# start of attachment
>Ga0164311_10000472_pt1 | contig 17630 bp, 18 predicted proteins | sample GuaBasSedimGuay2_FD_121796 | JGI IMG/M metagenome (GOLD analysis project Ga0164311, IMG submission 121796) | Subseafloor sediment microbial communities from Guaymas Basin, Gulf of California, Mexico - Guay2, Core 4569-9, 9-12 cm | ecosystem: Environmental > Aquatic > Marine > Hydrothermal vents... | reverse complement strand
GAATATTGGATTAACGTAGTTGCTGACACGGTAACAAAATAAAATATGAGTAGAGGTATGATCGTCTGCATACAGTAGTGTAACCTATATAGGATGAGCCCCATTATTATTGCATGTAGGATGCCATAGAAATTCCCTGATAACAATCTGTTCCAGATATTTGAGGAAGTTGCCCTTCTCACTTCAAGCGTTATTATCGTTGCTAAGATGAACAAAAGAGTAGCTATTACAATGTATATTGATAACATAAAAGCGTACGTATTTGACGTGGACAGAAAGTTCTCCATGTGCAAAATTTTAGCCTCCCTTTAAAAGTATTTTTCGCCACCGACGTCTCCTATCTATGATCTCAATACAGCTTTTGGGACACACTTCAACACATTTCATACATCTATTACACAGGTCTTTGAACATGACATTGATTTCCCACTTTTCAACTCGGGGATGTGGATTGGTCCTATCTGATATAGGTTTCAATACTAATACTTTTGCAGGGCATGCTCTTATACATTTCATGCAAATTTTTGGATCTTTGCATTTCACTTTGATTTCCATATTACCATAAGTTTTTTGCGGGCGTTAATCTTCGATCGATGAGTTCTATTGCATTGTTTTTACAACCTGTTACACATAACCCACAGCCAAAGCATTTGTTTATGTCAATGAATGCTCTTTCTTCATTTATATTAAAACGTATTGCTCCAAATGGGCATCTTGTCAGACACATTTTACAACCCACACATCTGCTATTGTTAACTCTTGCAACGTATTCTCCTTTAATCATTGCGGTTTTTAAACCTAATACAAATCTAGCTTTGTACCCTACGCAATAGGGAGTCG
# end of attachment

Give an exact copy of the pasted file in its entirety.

>Ga0164311_10000472_pt1 | contig 17630 bp, 18 predicted proteins | sample GuaBasSedimGuay2_FD_121796 | JGI IMG/M metagenome (GOLD analysis project Ga0164311, IMG submission 121796) | Subseafloor sediment microbial communities from Guaymas Basin, Gulf of California, Mexico - Guay2, Core 4569-9, 9-12 cm | ecosystem: Environmental > Aquatic > Marine > Hydrothermal vents... | reverse complement strand
GAATATTGGATTAACGTAGTTGCTGACACGGTAACAAAATAAAATATGAGTAGAGGTATGATCGTCTGCATACAGTAGTGTAACCTATATAGGATGAGCCCCATTATTATTGCATGTAGGATGCCATAGAAATTCCCTGATAACAATCTGTTCCAGATATTTGAGGAAGTTGCCCTTCTCACTTCAAGCGTTATTATCGTTGCTAAGATGAACAAAAGAGTAGCTATTACAATGTATATTGATAACATAAAAGCGTACGTATTTGACGTGGACAGAAAGTTCTCCATGTGCAAAATTTTAGCCTCCCTTTAAAAGTATTTTTCGCCACCGACGTCTCCTATCTATGATCTCAATACAGCTTTTGGGACACACTTCAACACATTTCATACATCTATTACACAGGTCTTTGAACATGACATTGATTTCCCACTTTTCAACTCGGGGATGTGGATTGGTCCTATCTGATATAGGTTTCAATACTAATACTTTTGCAGGGCATGCTCTTATACATTTCATGCAAATTTTTGGATCTTTGCATTTCACTTTGATTTCCATATTACCATAAGTTTTTTGCGGGCGTTAATCTTCGATCGATGAGTTCTATTGCATTGTTTTTACAACCTGTTACACATAACCCACAGCCAAAGCATTTGTTTATGTCAATGAATGCTCTTTCTTCATTTATATTAAAACGTATTGCTCCAAATGGGCATCTTGTCAGACACATTTTACAACCCACACATCTGCTATTGTTAACTCTTGCAACGTATTCTCCTTTAATCATTGCGGTTTTTAAACCTAATACAAATCTAGCTTTGTACCCTACGCAATAGGGAGTCG